• Charlotte Wells, as seen in Season 2 of 'Harlots' (SBS)Source: SBS
But 'Harlots' isn't just a voyeuristic glimpse into the lives of sex workers – it’s also about stories of survival, strength, fun and friendship, always told from the perspective of women. And it’s back for season two.
By
Tanya Modini

16 Nov 2018 - 11:11 AM  UPDATED 16 Nov 2018 - 11:11 AM

In The Handmaid’s Tale, we are presented with a bleak, futuristic society that is terrifying.

A society where the only ability women have to wield a tiny bit of power is through the use of their bodies as handmaids – power that is always being controlled by men. 

In Harlots – at first glance – the show appears to be a camp, frolicking romp through sex-obsessed 18th century London. But look a little closer and you see a society where the only ability women have to wield a tiny bit of power is through the use of their bodies as sex workers – power that is once again, always being controlled by men.

The past and the future don’t look too different in either of these series: both telling the same story of gender disparity – women are oppressed; women are property, all caused and perpetuated by the patriarchy. Yes, both stories are full of despair but there is also an underlying theme of defiance – as viewers, we cheer on these women and want to see them triumph.

A bawdy, busty affair

But if you think you’ll be in for a sombre tale of woe from Harlots, you may be surprised. The show takes a deliberately different stance on the way this dire situation is presented. Harlots does not shy away from injecting comedic elements where possible. The soundtrack is filled with fun, modern music that reflects the rebelliousness of the women and has become a hallmark of the series. And there is plenty of strong feminist themes hidden under those fabulously extravagant costumes.

“It is dark subject matter, but we didn’t want it to be a miserable show. The women that it’s about use humour as a weapon and as a sort of shield. They’re full of laughter, that they’re very ebullient, larger-than-life characters,” says Harlots writer and executive producer Moira Buffini.

Set in 1763 London, during this era one in five women made a living selling sex, and often the only real power women can exert is over other women. Harlots tells the story of the colourful, underworld turf wars between two brothels – one high class, one working class, and the women who run them and work in them. It’s also the story of the war between the women who work in the brothels versus the hypocrisy of religion and the judiciary as they relentlessly try to bring the women down – while using their services…

Diversity and strength in storytelling

Harlots takes the opportunity to include stories of diversity that were also part of life in London brothels of this era. It is inclusive of the voices of women of colour and features multiple queer storylines. The stories of strong black women like Violet Cross (Rosalind Eleazar), Harriet Lennox (Pippa Bennett-Warner) and Limehouse Nell (Sheila Atim) are told without simply exotifying or marginalising them – a rarity for TV shows set in the 18th century.

Tradition is further flipped as Violet and Amelia Scanwell (Jordon Stevens), the daughter of a preacher, continue to pursue their sexual relationship which began in the first series of the show.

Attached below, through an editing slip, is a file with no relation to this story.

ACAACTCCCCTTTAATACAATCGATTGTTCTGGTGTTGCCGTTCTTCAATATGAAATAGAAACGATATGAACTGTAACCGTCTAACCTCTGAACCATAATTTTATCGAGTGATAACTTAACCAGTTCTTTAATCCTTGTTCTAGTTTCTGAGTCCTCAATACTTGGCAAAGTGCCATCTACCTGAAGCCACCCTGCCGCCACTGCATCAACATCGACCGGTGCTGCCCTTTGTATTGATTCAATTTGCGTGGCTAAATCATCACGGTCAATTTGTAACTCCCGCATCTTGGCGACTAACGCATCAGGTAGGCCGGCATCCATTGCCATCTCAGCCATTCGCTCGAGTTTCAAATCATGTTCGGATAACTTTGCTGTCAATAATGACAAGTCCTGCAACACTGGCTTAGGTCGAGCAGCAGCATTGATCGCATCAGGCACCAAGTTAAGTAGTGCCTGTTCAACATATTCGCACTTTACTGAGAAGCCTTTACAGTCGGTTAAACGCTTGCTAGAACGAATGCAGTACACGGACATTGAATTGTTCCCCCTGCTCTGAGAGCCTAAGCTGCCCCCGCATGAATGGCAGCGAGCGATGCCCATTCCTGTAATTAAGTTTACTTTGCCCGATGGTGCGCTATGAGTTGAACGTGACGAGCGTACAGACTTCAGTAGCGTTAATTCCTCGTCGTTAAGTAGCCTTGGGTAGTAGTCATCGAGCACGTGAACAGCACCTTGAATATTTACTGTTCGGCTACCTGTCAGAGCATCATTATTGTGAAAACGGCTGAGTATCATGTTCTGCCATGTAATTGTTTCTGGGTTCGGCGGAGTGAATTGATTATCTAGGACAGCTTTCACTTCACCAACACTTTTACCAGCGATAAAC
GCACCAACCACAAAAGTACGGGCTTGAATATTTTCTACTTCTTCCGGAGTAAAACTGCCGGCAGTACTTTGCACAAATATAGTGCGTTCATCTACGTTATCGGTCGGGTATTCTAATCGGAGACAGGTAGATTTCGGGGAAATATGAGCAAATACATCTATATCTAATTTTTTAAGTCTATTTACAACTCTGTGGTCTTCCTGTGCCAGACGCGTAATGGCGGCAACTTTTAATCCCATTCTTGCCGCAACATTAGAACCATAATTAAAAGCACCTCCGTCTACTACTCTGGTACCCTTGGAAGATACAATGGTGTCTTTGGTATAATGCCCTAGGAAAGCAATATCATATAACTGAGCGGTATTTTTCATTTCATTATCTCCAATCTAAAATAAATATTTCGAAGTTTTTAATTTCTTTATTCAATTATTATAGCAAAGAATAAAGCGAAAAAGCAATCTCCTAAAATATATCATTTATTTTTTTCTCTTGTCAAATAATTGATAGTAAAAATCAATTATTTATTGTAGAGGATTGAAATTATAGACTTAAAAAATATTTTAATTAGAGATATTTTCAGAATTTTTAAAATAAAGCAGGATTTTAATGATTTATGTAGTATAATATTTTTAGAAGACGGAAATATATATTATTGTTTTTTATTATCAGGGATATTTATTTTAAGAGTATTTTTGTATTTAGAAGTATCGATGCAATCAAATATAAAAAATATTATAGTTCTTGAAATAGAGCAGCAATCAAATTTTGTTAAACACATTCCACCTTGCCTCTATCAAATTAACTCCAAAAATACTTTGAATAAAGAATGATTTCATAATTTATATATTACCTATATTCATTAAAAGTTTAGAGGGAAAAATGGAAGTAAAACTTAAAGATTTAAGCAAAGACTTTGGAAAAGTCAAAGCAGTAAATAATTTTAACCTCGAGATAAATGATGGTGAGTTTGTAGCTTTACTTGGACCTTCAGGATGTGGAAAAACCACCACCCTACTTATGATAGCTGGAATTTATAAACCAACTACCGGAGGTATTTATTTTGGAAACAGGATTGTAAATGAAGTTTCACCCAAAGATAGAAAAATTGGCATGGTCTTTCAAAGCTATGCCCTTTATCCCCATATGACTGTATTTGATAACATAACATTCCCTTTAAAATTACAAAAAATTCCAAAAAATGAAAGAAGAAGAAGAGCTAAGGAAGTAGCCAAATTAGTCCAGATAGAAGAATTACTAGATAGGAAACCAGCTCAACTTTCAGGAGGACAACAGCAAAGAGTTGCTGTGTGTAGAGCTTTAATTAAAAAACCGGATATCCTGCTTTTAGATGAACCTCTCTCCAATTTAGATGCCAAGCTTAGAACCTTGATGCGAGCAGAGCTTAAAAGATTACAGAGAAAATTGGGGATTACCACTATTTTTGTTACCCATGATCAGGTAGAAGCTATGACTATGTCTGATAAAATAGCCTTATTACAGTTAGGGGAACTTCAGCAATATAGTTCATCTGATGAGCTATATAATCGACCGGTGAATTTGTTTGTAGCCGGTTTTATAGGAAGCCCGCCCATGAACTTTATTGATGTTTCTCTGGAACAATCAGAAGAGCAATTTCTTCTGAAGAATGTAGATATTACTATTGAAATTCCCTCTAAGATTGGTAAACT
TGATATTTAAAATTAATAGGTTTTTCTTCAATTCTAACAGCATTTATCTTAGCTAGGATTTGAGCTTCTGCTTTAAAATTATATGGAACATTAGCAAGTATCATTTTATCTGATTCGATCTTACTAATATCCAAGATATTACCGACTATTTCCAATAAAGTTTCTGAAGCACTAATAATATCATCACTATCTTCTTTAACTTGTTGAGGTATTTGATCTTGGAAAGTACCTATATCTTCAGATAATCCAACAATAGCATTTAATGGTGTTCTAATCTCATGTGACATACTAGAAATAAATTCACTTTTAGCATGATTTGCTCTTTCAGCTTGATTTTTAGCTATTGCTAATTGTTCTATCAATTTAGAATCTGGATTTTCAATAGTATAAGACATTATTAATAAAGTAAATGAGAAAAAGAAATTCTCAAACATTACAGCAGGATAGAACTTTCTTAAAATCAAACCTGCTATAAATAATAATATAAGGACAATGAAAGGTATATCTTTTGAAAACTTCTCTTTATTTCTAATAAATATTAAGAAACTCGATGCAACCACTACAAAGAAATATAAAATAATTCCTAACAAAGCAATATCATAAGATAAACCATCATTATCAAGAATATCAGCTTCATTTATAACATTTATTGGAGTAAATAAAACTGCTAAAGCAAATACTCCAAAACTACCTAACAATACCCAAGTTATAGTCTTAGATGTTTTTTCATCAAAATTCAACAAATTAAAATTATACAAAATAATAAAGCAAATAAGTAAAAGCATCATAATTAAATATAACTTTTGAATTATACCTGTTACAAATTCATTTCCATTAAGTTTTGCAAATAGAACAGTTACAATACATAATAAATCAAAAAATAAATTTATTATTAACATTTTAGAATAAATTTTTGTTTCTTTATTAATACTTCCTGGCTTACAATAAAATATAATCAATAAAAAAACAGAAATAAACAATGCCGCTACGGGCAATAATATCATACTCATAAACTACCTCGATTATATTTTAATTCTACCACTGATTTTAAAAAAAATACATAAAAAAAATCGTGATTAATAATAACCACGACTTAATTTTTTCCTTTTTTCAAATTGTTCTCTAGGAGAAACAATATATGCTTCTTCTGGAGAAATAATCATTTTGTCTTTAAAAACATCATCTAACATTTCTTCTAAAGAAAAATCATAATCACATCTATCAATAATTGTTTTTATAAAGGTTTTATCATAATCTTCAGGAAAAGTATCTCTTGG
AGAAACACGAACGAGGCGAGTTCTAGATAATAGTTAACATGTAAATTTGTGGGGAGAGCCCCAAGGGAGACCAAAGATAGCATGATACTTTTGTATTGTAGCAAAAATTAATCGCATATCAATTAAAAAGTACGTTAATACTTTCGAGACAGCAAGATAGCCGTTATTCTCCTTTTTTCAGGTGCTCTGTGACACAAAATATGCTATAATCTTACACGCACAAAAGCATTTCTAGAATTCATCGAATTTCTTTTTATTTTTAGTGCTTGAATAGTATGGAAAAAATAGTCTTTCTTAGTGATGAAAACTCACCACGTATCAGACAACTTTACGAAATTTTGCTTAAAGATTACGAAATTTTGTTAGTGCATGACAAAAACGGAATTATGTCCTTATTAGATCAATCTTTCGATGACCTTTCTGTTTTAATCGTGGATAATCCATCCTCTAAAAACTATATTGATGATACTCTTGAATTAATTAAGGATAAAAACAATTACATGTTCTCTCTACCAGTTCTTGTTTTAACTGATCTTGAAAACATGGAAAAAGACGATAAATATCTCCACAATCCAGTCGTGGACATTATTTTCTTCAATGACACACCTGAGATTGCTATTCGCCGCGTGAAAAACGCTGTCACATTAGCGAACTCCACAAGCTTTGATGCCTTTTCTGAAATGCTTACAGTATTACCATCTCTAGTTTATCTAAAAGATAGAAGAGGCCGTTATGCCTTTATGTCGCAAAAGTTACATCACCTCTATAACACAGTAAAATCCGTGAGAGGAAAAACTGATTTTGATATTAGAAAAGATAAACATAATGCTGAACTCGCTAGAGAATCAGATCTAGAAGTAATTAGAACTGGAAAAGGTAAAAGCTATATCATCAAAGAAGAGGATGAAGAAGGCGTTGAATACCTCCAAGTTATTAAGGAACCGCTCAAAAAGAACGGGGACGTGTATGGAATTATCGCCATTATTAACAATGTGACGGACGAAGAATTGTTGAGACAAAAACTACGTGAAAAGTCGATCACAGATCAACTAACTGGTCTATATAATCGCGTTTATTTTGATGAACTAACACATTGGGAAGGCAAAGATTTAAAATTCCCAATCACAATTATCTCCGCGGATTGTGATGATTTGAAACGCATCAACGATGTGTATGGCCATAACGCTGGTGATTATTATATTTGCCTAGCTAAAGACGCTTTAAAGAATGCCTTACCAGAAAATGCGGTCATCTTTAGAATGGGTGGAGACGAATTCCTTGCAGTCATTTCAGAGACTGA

Series two also heralds the welcome introduction of Liv Tyler as Lady Isabella Fitzwilliam. Although Fitzwilliam is neither a sex worker nor a wife, she is still controlled by a man – her brother – who scrutinises her life, controls her riches and exploits her. Maybe the rebellious, wonderfully quick-witted Charlotte Wells (Jessica Brown Findlay), who Fitzwilliam is enamoured of, can help turn this situation around for her. 

While Harlots reveals unmistakable objectification of the women whose stories it tells, it also gives permission for the women to own that objectification. There are no judgements, no moralising. We see there is not a whole lot of choice for these women within the oppressive class structure and systemic misogyny that was firmly entrenched in Georgian London which rendered all women as second class citizens. After one of the women is murdered, Mr Armitage (Gerard Monaco) explains to harlot Fanny Lambert (Bronwyn James): “Women will always be at the mercy of men’s power”. To which she retorts: “It’s not power we’re at the mercy of. It’s your weakness.”

Rather than focusing on the obvious patriarchal causes of the women’s oppression, or presenting them as victims, the Harlots all-female executive production team is far more interested in creating complex narratives for the women – their struggles, their friendships, their strength and their stories – from their own point of view. “We have honoured their tenacity and courage and ability to survive, rather than dwelling on the ‘poor them’ aspect”, says Buffini.

Why it matters that Harlots is driven by an all-female production team

It’s not hard to tell that all of Harlot’s producers, writers and directors are all women. The show’s portrayal of sex, while omnipresent, is never gratuitous, glamorous or titillating. It’s often portrayed as quite ridiculous, a bit icky and simply, a job that has to be done. A job where the women doing it are more interested in trying to hear an argument going on in the next room than keeping themselves absorbed in the moment.

The stories featured in Harlots could well be stories from today’s society, and Buffini assures us that the learnings and impacts from current movements such as #MeToo have influenced the writing and thinking behind Harlots.

“Gender politics seems to be in the centre of everyone’s discussions [today]. The show doesn’t shy away from really tricky stories and situations,” she says.

 

Season two of Harlots is streaming at SBS On Demand:

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